Returning to Training

Returning to Training after Absence

Returning to surgical training after an absence from the clinical environment can be a daunting prospect, and planning ahead is the key to reducing stress and paving the way for a successful return to work.

Recognition that this can be a difficult time prompted the Academy of Royal Colleges (AoMRC) to compile its ‘Return to Practice Guidance’ 2017 Revision.  They reported that breaks of less than three months appeared "less likely to cause significant problems, but may still affect confidence and skills levels." In contrast, the report commented that "an absence of three months or more appears more likely to significantly affect skills and knowledge."

The AoMRC emphasises that while employers should be helping trainees to settle back into work safely after a break, it is the individual trainee’s professional duty to ensure they are safe to return to clinical practice. The individual trainee must ensure that they are up to date, competent and safe to return to practice. A useful way to identify and clarify issues arising from an absence is to arrange a meeting, before your return to work, with your Assigned Educational Supervisor (AES) and with your clinical supervisor. A useful source of information is the BMJ elearning module relating to returning to work after a career break.

Practical Advice

Here are some suggestions which trainee surgeons have found useful, both in their preparation for return to the workplace and also as they have settled back into surgical practice.

  1. If possible, make an appointment with your educational supervisor before your start date, otherwise within the first 2 weeks. Your confidence can be increased by ensuring that your colleagues know you have been away and don’t have unrealistic expectations from you. Do not assume that they will know, as with shift patterns of work they may think you actually have been at work in a different Trust.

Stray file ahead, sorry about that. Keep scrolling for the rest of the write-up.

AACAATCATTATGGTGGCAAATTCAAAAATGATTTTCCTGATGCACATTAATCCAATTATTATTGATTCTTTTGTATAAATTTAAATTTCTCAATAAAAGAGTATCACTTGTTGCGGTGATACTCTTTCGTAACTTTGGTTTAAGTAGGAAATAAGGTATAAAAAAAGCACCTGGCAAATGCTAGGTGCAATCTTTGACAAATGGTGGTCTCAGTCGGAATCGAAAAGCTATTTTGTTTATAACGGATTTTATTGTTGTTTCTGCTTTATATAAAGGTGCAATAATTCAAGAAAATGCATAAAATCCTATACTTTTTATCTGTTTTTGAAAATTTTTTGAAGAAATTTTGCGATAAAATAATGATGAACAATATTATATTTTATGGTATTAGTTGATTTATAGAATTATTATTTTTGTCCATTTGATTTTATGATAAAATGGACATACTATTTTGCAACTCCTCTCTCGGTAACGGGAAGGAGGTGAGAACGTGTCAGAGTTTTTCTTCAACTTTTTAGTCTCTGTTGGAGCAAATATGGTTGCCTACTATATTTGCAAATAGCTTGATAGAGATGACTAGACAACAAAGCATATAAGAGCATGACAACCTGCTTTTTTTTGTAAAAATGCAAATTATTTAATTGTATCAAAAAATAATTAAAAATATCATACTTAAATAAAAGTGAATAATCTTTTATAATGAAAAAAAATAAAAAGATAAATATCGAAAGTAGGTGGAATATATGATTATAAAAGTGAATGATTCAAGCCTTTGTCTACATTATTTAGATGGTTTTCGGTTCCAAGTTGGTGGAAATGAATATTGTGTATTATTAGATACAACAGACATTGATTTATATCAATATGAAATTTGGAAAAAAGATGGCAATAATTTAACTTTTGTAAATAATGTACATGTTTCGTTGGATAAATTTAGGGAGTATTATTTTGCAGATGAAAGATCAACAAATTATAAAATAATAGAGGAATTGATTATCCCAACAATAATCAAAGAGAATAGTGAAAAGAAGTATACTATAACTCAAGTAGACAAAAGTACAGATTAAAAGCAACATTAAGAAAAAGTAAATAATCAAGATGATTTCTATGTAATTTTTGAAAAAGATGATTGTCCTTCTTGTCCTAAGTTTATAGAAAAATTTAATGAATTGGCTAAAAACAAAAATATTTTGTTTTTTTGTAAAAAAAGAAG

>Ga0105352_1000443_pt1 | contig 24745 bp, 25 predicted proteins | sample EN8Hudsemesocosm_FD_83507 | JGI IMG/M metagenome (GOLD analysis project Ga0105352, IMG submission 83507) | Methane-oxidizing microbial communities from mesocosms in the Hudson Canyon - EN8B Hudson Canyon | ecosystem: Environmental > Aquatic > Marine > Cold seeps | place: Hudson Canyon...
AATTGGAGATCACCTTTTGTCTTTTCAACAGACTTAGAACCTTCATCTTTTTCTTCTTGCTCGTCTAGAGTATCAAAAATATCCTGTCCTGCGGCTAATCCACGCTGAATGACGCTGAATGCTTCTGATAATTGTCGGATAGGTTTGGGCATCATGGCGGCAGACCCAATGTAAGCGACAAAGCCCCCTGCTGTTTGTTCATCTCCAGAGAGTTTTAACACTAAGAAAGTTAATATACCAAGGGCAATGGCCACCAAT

2. Don’t volunteer for any additional responsibilities during your first 2 months back at work, and ask your training programme director if it would be possible to place you back in a hospital you have worked at before. Be sure to contact the rota organiser well in advance, and ask not to do ‘out of hours’ emergency duties for the first 2 weeks. Instead, ask to be assigned some daytime emergency duties during the first 2 weeks so you have time to increase your competence and confidence during office hours (when help and support is readily available) and thus prepare you better for out of hours work.
  3. Set up an email alert with a journal in your surgical specialty while you are off work. Being up to date will boost your confidence and allow you to take part in clinical discussions with colleagues e.g. at the MDT, when you return. Consider attending a conference, book onto a laparoscopic skills course, or book time in your local simulation skills lab to help you regain confidence prior to starting back at work.
  4. Once you have returned to training, do ensure your clinical supervisor knows you have been away from clinical duties and ask for increased supervision for the first few lists, until you regain confidence and competence. Don't apologise when asking for help and supervision when you return; seek out colleagues who are excellent teachers and make use of their expertise.
  5. If returning to work is stressful, perhaps mentoring could help? There is an increased awareness of the value of mentoring to help cope with the demands of working in the NHS. Many LETB/Deanery and trainee organisations including ASIT (Association of Surgeons in Training) and WinS (Women in Surgery) offer mentoring advice.
  6. If you are returning from maternity leave do make use of ‘Keeping in Touch days’ (KiT days).

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